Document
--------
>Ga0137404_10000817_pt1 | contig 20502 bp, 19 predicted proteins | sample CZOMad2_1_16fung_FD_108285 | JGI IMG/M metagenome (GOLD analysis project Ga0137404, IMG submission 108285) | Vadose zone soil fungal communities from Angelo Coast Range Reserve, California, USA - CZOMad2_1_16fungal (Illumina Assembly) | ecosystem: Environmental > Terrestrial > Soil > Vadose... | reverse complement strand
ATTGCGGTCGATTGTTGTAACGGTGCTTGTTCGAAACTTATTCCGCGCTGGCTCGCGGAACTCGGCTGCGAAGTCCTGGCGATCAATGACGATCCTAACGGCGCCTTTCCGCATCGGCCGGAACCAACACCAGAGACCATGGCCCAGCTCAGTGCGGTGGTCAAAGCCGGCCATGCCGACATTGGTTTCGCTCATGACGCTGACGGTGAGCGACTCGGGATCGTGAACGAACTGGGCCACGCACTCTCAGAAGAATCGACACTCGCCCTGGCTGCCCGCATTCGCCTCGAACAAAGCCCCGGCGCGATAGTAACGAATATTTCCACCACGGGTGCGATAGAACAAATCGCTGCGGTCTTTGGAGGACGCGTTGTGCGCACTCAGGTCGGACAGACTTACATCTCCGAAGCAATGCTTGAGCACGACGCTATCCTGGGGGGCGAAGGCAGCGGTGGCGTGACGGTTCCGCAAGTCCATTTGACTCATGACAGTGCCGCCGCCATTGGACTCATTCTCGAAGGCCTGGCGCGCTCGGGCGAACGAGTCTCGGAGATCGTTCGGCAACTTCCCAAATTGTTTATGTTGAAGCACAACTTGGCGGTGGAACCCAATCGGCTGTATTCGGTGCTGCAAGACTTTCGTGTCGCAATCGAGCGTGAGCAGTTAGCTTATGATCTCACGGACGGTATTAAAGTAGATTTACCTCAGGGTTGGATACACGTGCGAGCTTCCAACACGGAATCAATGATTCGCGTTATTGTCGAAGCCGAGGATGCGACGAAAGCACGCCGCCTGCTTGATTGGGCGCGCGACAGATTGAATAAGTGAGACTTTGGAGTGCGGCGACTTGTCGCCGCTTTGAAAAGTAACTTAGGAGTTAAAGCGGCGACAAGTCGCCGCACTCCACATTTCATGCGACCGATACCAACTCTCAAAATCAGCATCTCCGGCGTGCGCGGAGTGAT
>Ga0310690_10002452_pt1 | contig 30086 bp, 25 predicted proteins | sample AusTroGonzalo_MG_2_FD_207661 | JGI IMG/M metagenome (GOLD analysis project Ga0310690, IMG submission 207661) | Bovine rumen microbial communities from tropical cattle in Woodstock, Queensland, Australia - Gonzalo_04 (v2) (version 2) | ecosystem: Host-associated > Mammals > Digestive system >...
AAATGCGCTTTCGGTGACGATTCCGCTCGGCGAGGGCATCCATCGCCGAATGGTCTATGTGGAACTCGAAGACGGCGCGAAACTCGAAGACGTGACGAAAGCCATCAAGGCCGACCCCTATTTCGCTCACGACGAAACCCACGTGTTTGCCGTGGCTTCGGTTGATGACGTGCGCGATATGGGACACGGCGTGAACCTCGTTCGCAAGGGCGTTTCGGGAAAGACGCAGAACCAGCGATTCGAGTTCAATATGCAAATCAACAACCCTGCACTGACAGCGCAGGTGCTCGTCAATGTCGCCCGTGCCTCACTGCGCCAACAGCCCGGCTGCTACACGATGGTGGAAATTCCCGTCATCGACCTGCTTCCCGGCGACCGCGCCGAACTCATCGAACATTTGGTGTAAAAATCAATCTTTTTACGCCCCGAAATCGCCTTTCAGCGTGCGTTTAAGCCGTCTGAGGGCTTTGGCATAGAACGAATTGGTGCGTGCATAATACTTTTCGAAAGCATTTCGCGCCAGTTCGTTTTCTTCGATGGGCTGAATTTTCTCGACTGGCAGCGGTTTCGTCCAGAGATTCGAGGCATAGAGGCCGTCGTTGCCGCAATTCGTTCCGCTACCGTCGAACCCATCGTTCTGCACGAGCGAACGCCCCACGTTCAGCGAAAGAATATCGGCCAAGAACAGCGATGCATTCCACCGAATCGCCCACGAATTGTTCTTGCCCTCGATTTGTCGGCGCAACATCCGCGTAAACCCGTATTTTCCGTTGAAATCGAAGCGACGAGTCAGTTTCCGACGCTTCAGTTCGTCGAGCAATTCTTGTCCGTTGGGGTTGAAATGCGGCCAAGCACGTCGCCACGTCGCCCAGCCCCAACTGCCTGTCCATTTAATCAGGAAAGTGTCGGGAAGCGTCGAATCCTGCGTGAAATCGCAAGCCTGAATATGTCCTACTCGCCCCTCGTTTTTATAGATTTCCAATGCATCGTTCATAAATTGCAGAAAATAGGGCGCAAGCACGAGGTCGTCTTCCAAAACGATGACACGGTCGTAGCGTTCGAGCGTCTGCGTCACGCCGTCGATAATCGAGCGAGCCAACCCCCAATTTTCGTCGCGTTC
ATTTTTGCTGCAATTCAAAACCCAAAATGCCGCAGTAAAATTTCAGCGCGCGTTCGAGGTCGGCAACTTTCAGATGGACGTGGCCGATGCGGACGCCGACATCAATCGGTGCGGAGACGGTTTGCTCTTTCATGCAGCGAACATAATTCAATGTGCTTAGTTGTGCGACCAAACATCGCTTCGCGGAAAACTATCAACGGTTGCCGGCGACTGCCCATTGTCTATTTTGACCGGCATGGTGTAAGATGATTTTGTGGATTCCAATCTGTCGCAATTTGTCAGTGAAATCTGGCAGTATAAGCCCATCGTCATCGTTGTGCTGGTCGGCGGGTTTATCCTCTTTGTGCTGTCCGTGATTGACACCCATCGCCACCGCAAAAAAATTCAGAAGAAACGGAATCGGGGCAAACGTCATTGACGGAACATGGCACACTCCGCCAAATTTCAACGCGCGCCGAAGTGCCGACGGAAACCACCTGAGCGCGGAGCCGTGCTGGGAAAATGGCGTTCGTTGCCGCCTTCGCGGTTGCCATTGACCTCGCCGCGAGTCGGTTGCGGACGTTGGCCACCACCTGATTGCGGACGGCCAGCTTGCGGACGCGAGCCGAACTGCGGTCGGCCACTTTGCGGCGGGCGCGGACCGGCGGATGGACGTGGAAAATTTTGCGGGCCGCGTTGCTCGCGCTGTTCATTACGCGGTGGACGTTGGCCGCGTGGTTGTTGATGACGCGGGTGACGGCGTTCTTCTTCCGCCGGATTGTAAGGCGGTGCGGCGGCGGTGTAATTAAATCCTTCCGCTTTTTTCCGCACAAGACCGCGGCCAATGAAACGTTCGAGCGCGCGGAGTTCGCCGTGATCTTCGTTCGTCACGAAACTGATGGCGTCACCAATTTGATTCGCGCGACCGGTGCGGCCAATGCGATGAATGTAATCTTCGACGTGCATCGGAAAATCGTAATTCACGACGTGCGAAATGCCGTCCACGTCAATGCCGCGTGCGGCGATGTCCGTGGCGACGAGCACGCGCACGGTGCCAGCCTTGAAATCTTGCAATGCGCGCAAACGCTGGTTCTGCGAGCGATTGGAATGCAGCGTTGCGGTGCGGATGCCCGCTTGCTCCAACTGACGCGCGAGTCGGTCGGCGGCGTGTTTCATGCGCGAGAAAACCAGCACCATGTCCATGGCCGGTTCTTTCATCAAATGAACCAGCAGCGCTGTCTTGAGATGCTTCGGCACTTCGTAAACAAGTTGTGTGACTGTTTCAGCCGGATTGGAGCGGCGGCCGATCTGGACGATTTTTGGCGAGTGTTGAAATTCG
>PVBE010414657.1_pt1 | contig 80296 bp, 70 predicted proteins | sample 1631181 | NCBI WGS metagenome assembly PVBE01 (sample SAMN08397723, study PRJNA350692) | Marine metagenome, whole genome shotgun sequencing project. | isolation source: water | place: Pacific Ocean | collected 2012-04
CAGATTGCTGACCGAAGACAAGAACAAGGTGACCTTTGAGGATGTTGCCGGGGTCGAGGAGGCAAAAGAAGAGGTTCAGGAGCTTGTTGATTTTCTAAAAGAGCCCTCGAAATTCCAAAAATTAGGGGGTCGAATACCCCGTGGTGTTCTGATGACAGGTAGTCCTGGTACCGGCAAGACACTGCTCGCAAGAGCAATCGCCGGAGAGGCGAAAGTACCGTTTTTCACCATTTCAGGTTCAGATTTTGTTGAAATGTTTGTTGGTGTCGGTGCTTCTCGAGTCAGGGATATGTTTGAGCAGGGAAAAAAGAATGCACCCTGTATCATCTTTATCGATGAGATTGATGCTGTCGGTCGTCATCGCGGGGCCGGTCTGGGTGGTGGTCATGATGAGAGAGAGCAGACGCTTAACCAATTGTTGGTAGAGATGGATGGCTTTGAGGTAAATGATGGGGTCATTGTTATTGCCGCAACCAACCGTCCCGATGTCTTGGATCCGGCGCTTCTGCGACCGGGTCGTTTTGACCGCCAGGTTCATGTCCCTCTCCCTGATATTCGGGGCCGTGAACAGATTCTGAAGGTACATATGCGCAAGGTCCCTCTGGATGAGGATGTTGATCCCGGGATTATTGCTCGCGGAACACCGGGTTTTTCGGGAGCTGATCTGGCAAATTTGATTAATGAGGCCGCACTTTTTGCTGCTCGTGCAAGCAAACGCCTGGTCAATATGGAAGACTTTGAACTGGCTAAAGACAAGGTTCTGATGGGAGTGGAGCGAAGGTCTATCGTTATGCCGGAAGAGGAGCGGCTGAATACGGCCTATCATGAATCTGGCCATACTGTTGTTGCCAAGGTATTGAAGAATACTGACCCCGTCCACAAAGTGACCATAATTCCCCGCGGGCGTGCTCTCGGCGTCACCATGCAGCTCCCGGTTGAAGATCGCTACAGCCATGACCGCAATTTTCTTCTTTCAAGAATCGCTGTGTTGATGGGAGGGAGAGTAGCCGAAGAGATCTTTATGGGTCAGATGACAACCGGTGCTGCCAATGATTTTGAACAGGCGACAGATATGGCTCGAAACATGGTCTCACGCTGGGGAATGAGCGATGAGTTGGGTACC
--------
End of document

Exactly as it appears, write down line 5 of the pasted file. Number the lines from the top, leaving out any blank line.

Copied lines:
ATTTTTGCTGCAATTCAAAACCCAAAATGCCGCAGTAAAATTTCAGCGCGCGTTCGAGGTCGGCAACTTTCAGATGGACGTGGCCGATGCGGACGCCGACATCAATCGGTGCGGAGACGGTTTGCTCTTTCATGCAGCGAACATAATTCAATGTGCTTAGTTGTGCGACCAAACATCGCTTCGCGGAAAACTATCAACGGTTGCCGGCGACTGCCCATTGTCTATTTTGACCGGCATGGTGTAAGATGATTTTGTGGATTCCAATCTGTCGCAATTTGTCAGTGAAATCTGGCAGTATAAGCCCATCGTCATCGTTGTGCTGGTCGGCGGGTTTATCCTCTTTGTGCTGTCCGTGATTGACACCCATCGCCACCGCAAAAAAATTCAGAAGAAACGGAATCGGGGCAAACGTCATTGACGGAACATGGCACACTCCGCCAAATTTCAACGCGCGCCGAAGTGCCGACGGAAACCACCTGAGCGCGGAGCCGTGCTGGGAAAATGGCGTTCGTTGCCGCCTTCGCGGTTGCCATTGACCTCGCCGCGAGTCGGTTGCGGACGTTGGCCACCACCTGATTGCGGACGGCCAGCTTGCGGACGCGAGCCGAACTGCGGTCGGCCACTTTGCGGCGGGCGCGGACCGGCGGATGGACGTGGAAAATTTTGCGGGCCGCGTTGCTCGCGCTGTTCATTACGCGGTGGACGTTGGCCGCGTGGTTGTTGATGACGCGGGTGACGGCGTTCTTCTTCCGCCGGATTGTAAGGCGGTGCGGCGGCGGTGTAATTAAATCCTTCCGCTTTTTTCCGCACAAGACCGCGGCCAATGAAACGTTCGAGCGCGCGGAGTTCGCCGTGATCTTCGTTCGTCACGAAACTGATGGCGTCACCAATTTGATTCGCGCGACCGGTGCGGCCAATGCGATGAATGTAATCTTCGACGTGCATCGGAAAATCGTAATTCACGACGTGCGAAATGCCGTCCACGTCAATGCCGCGTGCGGCGATGTCCGTGGCGACGAGCACGCGCACGGTGCCAGCCTTGAAATCTTGCAATGCGCGCAAACGCTGGTTCTGCGAGCGATTGGAATGCAGCGTTGCGGTGCGGATGCCCGCTTGCTCCAACTGACGCGCGAGTCGGTCGGCGGCGTGTTTCATGCGCGAGAAAACCAGCACCATGTCCATGGCCGGTTCTTTCATCAAATGAACCAGCAGCGCTGTCTTGAGATGCTTCGGCACTTCGTAAACAAGTTGTGTGACTGTTTCAGCCGGATTGGAGCGGCGGCCGATCTGGACGATTTTTGGCGAGTGTTGAAATTCG